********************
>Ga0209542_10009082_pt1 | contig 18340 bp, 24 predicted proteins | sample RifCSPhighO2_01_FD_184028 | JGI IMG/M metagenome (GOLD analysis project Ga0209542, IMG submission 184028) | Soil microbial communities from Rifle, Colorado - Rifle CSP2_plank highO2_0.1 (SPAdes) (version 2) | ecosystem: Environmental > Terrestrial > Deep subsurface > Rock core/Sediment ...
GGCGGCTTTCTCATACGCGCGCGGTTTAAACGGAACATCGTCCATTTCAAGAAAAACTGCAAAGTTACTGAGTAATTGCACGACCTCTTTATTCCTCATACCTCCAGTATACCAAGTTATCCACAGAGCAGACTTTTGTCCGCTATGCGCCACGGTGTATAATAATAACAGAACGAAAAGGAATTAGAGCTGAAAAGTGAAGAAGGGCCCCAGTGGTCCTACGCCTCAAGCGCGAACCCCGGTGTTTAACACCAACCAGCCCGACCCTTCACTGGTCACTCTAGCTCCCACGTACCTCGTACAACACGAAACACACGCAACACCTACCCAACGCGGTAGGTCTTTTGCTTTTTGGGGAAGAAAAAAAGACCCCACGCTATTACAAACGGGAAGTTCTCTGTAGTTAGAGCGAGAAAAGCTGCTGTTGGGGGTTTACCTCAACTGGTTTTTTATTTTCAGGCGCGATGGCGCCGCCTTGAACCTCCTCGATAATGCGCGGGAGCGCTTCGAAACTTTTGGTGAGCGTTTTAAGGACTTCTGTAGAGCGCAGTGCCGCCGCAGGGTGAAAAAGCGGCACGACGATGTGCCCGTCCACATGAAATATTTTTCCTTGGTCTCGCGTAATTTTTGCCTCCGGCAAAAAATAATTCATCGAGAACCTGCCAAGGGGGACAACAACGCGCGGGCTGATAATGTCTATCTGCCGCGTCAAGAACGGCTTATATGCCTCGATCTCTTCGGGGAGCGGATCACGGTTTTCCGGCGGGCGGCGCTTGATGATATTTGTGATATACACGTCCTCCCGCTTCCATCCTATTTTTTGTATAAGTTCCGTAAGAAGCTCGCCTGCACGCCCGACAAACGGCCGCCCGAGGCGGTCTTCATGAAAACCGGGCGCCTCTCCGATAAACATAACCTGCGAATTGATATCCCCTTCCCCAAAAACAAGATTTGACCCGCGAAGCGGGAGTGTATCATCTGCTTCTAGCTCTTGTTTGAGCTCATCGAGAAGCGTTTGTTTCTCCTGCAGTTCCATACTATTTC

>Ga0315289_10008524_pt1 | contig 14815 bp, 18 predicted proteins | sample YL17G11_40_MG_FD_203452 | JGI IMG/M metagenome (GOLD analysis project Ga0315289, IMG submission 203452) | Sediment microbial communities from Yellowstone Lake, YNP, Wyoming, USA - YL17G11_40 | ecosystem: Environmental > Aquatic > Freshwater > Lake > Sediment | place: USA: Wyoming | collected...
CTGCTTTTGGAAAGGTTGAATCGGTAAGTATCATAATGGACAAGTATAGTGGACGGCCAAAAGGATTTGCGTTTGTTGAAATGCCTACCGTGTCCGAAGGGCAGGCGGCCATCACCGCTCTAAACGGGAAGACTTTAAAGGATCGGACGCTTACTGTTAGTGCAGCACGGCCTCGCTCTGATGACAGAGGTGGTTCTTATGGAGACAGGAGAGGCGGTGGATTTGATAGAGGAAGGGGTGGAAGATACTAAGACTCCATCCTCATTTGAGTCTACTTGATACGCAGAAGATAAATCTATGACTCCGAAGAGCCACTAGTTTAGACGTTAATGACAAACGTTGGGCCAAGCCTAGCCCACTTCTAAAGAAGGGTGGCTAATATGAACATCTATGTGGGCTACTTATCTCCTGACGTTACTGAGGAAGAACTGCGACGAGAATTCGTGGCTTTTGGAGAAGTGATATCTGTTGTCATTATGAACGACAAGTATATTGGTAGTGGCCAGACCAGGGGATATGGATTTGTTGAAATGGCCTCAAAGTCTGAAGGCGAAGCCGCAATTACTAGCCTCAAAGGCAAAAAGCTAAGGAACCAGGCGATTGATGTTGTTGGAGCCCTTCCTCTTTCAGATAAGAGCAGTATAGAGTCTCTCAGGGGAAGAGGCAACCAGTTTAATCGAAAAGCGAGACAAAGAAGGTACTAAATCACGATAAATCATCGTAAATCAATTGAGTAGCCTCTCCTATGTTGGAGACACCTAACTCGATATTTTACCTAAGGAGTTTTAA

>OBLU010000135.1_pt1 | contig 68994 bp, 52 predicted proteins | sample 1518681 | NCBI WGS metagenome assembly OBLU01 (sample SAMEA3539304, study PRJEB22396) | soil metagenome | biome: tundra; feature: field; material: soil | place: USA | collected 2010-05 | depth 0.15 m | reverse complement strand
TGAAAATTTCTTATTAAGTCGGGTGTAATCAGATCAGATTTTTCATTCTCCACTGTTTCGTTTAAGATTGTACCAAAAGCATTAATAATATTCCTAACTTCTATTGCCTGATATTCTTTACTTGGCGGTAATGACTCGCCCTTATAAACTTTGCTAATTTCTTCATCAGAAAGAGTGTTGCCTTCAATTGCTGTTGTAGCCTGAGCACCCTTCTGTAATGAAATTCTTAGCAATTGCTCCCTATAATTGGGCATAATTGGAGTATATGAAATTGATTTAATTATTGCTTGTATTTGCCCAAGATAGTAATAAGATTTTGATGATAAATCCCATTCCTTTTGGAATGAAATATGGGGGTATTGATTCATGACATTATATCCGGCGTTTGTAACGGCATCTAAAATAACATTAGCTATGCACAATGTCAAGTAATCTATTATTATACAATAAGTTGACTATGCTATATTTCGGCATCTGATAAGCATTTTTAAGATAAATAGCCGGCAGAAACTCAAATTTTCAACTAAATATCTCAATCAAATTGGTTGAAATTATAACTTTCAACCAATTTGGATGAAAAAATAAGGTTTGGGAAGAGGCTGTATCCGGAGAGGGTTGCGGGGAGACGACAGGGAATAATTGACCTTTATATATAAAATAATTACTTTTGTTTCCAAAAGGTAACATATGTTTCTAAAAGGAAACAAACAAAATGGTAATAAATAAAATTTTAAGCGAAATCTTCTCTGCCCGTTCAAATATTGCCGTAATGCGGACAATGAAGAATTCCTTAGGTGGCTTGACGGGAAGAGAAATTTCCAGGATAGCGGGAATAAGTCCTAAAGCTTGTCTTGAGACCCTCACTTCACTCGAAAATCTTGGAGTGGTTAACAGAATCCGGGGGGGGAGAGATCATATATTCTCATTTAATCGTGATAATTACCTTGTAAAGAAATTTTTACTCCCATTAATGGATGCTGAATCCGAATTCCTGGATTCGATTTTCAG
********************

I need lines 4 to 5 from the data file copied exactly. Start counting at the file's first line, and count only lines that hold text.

CTGCTTTTGGAAAGGTTGAATCGGTAAGTATCATAATGGACAAGTATAGTGGACGGCCAAAAGGATTTGCGTTTGTTGAAATGCCTACCGTGTCCGAAGGGCAGGCGGCCATCACCGCTCTAAACGGGAAGACTTTAAAGGATCGGACGCTTACTGTTAGTGCAGCACGGCCTCGCTCTGATGACAGAGGTGGTTCTTATGGAGACAGGAGAGGCGGTGGATTTGATAGAGGAAGGGGTGGAAGATACTAAGACTCCATCCTCATTTGAGTCTACTTGATACGCAGAAGATAAATCTATGACTCCGAAGAGCCACTAGTTTAGACGTTAATGACAAACGTTGGGCCAAGCCTAGCCCACTTCTAAAGAAGGGTGGCTAATATGAACATCTATGTGGGCTACTTATCTCCTGACGTTACTGAGGAAGAACTGCGACGAGAATTCGTGGCTTTTGGAGAAGTGATATCTGTTGTCATTATGAACGACAAGTATATTGGTAGTGGCCAGACCAGGGGATATGGATTTGTTGAAATGGCCTCAAAGTCTGAAGGCGAAGCCGCAATTACTAGCCTCAAAGGCAAAAAGCTAAGGAACCAGGCGATTGATGTTGTTGGAGCCCTTCCTCTTTCAGATAAGAGCAGTATAGAGTCTCTCAGGGGAAGAGGCAACCAGTTTAATCGAAAAGCGAGACAAAGAAGGTACTAAATCACGATAAATCATCGTAAATCAATTGAGTAGCCTCTCCTATGTTGGAGACACCTAACTCGATATTTTACCTAAGGAGTTTTAA

>OBLU010000135.1_pt1 | contig 68994 bp, 52 predicted proteins | sample 1518681 | NCBI WGS metagenome assembly OBLU01 (sample SAMEA3539304, study PRJEB22396) | soil metagenome | biome: tundra; feature: field; material: soil | place: USA | collected 2010-05 | depth 0.15 m | reverse complement strand